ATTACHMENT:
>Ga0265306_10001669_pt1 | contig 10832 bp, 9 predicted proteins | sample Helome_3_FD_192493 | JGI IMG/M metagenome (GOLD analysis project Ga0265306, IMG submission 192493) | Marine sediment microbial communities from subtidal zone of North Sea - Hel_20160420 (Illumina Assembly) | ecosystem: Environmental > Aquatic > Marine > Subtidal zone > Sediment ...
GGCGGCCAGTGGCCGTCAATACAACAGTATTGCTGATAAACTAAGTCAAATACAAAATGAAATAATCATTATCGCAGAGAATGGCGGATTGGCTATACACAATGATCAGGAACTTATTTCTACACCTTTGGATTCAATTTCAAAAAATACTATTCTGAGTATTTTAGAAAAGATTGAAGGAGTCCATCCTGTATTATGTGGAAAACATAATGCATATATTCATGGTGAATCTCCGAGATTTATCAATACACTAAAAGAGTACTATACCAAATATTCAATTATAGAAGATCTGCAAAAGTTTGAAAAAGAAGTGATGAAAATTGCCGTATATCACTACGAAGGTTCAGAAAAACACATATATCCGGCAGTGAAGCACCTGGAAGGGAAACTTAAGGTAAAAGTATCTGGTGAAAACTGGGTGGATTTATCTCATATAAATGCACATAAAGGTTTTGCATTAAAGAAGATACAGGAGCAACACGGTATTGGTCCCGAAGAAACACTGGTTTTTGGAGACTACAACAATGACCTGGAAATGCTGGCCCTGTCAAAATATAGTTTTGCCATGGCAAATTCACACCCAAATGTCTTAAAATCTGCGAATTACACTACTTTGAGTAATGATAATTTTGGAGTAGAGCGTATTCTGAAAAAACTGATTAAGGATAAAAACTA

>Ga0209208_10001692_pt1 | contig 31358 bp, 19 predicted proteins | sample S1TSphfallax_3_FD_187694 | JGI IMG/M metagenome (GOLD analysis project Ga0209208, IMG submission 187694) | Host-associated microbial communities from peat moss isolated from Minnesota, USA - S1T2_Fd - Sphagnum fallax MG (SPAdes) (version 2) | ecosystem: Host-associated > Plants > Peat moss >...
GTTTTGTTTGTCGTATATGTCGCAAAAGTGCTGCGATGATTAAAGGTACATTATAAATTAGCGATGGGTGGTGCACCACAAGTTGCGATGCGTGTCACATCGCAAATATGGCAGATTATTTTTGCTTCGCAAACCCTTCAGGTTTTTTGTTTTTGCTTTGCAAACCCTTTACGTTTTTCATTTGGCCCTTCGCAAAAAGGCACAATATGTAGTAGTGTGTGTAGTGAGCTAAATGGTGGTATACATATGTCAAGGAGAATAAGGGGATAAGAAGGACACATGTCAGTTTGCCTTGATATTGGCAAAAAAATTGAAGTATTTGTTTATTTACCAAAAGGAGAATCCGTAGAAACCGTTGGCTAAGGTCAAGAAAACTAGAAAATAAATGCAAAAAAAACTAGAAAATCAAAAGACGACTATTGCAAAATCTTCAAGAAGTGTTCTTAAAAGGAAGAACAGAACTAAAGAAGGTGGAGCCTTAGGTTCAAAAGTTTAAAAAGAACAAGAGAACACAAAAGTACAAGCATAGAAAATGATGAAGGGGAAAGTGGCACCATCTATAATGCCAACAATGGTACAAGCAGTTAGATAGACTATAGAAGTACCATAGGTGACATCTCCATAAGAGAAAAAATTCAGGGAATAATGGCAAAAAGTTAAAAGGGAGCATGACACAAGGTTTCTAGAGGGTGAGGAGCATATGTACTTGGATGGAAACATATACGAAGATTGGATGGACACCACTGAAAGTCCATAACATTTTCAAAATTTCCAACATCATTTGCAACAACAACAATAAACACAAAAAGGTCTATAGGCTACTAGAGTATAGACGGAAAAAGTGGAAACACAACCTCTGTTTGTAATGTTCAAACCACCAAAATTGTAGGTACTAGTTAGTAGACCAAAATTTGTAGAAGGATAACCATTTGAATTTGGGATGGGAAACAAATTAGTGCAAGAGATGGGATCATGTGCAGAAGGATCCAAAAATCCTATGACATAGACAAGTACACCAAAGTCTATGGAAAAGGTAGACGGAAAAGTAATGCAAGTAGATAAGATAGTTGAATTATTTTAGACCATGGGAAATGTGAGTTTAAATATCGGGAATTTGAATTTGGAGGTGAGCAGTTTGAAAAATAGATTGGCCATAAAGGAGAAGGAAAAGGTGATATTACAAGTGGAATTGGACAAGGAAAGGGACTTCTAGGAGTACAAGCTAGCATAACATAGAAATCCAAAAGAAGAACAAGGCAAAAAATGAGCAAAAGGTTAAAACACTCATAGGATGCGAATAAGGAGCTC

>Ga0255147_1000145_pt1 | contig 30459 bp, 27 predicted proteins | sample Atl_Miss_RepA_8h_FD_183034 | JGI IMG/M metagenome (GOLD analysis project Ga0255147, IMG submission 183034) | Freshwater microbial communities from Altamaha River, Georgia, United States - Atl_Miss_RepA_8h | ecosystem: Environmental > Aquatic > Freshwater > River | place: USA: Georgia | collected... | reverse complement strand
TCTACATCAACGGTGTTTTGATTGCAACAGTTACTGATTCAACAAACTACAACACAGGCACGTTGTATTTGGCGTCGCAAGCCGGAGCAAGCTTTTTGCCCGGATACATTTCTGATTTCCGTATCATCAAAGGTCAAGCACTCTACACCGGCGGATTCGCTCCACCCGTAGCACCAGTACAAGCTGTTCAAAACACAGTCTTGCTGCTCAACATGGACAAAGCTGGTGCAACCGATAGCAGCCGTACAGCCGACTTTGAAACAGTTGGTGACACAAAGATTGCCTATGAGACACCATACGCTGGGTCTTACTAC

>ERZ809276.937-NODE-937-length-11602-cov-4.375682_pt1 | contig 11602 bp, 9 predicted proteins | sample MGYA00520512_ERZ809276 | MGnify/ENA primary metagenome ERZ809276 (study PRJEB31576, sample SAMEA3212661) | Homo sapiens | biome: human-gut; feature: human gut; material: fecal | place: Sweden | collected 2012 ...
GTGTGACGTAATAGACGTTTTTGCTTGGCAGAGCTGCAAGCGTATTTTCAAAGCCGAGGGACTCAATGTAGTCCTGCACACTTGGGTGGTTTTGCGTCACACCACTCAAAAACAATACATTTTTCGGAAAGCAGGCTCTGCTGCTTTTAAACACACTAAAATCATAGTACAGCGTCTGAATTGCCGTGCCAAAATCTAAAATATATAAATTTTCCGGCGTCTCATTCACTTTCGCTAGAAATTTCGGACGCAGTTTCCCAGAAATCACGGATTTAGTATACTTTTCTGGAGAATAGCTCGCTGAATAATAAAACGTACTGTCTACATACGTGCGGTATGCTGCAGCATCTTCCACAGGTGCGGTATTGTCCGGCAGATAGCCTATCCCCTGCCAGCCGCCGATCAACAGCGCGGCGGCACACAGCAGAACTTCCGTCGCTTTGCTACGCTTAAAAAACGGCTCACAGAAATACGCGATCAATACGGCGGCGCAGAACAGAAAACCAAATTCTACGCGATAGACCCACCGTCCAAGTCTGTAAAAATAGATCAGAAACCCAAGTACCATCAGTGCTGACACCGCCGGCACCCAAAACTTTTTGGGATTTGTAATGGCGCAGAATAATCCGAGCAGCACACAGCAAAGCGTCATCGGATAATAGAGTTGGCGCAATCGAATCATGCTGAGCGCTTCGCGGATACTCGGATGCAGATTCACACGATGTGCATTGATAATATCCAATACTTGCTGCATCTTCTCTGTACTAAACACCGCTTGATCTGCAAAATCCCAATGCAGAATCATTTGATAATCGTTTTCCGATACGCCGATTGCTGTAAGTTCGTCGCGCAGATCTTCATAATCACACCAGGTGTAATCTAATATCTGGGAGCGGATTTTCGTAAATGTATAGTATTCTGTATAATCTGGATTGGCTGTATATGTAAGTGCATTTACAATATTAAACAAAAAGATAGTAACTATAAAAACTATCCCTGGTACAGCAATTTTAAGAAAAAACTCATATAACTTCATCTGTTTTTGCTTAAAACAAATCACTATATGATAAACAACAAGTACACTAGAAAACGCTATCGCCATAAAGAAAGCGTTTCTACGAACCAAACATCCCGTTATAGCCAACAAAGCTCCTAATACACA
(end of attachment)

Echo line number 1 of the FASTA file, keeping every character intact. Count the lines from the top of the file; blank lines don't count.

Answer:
>Ga0265306_10001669_pt1 | contig 10832 bp, 9 predicted proteins | sample Helome_3_FD_192493 | JGI IMG/M metagenome (GOLD analysis project Ga0265306, IMG submission 192493) | Marine sediment microbial communities from subtidal zone of North Sea - Hel_20160420 (Illumina Assembly) | ecosystem: Environmental > Aquatic > Marine > Subtidal zone > Sediment ...